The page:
There are also different groups of advisors supporting the IT team on specific IT projects, like client reporting. “They’ll come in to kick the tires,” he said. These working and advisory groups include women, and “I have my own private group of ladies on the Chairman’s Council, too, for feedback,” explained Bella Allaire, executive vice president of technology and operations, in an interview.
The company’s annual budget for information technology tops $200 million.
Before the Women’s Symposium, Raymond James restructured its employee-channel operations and made several appointments. The head of the Raymond James & Associates’ Great Lakes region, Bill Roney, will retire in December and be replaced by Dominic Prioli. In addition, the Great Lakes region is set to become part of the Midwestern division, which is led by John Kuklenski.
“Consistent with our firm’s emphasis on planning for thoughtful and smooth successions, I am pleased, yet saddened, to announce that …Roney will be retiring at the end of the calendar year,” said Tash Elwyn, president of Raymond James & Associates Private Client Group, in a statement. “With more than 40 years in the business, Bill has been a strong leader for his division and a cultural stalwart for the firm.”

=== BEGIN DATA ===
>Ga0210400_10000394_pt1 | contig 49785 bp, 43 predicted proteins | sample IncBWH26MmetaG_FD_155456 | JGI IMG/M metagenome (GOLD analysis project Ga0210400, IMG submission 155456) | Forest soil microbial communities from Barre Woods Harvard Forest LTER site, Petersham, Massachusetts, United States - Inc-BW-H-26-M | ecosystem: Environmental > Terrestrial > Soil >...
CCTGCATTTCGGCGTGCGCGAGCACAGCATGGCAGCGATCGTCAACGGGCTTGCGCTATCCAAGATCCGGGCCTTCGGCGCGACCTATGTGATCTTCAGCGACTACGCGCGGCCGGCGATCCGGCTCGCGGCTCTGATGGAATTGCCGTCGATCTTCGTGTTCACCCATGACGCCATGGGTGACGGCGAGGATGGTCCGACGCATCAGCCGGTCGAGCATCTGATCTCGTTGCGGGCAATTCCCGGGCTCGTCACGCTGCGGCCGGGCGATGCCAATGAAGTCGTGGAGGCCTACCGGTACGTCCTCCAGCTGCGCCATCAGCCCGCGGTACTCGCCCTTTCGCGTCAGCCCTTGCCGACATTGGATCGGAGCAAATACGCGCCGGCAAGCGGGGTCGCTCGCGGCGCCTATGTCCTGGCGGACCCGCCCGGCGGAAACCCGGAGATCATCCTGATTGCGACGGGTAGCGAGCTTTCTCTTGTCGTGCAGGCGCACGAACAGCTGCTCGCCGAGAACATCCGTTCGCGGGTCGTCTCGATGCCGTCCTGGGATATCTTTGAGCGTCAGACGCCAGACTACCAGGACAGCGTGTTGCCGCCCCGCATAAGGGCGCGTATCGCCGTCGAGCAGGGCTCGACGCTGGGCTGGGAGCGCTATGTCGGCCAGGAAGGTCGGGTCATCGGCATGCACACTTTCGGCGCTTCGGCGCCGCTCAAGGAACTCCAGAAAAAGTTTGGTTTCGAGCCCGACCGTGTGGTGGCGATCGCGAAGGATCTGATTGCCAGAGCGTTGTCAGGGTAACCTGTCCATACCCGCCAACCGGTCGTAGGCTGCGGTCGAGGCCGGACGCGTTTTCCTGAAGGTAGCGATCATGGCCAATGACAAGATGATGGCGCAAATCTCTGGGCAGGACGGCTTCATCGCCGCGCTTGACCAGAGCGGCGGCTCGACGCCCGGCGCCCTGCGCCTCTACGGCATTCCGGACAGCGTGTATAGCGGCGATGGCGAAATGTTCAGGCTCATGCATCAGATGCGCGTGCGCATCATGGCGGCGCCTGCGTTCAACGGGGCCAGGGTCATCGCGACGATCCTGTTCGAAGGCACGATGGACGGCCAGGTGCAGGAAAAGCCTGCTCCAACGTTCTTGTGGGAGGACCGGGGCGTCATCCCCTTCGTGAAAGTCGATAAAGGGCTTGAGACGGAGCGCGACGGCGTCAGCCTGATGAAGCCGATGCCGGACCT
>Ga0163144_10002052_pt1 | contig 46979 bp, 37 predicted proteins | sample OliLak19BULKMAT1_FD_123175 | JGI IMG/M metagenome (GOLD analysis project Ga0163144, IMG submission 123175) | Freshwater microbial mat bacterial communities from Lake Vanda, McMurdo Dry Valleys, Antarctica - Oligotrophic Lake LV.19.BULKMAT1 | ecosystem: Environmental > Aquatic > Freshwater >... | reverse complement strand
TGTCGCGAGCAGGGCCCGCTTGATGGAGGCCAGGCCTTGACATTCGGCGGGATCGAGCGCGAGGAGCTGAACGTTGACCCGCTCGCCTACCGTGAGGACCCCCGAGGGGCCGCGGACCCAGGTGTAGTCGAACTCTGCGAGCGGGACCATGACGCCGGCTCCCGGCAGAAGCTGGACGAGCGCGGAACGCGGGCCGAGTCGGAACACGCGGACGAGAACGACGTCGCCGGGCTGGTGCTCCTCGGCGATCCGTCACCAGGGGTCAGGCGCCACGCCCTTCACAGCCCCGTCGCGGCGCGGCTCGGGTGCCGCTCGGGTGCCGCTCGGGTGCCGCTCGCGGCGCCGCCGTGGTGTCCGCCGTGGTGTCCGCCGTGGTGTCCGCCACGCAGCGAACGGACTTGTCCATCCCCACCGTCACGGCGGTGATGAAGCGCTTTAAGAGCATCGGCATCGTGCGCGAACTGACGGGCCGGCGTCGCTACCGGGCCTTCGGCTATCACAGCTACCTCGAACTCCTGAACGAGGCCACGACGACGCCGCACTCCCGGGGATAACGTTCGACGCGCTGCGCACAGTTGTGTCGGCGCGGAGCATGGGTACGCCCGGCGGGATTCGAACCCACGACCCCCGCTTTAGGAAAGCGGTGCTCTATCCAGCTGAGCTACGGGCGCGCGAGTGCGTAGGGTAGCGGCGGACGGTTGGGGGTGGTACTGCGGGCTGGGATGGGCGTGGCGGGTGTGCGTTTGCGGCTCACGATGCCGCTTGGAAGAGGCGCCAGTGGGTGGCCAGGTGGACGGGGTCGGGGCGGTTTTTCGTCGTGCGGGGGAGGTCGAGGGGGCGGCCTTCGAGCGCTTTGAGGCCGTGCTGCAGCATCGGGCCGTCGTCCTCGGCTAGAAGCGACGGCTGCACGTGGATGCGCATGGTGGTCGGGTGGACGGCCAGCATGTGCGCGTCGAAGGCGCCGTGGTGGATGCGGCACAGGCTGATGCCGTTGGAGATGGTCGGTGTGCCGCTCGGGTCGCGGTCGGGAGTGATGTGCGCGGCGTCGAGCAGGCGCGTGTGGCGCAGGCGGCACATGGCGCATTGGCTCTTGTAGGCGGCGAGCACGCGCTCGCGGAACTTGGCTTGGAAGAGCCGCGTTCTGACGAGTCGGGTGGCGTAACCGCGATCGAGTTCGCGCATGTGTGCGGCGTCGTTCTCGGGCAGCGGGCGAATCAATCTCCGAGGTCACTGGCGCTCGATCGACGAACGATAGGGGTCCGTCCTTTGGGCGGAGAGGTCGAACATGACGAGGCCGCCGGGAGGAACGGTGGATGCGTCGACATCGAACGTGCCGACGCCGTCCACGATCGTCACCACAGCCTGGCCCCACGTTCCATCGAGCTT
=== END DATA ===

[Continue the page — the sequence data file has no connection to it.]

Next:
Other changes include the following: Oregon and Washington will become part of the Western division, which includes 11 states and is led by Patrick Allison, along with Regional Director Tommy Orr; the firm expects to tap a regional director in California over the next few months.
The Southern Division will continue to be led by Dick Ferguson; the group co-head Bill Geary will return to production and lead the Jackson, Mississippi, complex; Jim Hamilton, Van Thompson and Michael Turnbough will remain regional directors of the division.
Within the Eastern division, which is headed by Ira Federer, the Coastal region will be expanded to include western Florida and will be led by Regional Director Patrick O’Connor, who most recently was in charge of the firm’s Wealth, Retirement & Portfolio solutions group; Tom Galvin will lead the North Atlantic region.
“These changes are in keeping with our efforts to ‘stay small while growing bigger,’ as we focus on being the premier alternative to Wall Street,” ’” explained Elwyn.
Raymond James says it is seeing continued growth in its RIA custody unit, the Investment Advisors Division, and during its recent IAD annual conference (held just before the Women’s Symposium) announced two big enhancements to its RIA offerings: Hearsay Social’s social-media platform and 120 no-transaction-fee ETFs.
Bill Van Law, president of the IAD, said that in the quarter ended Sept. 30, the unit attracted three RIA firms with more than $500 million in client assets, giving it a total of about 110 RIA firms and $10 billion in custodied assets.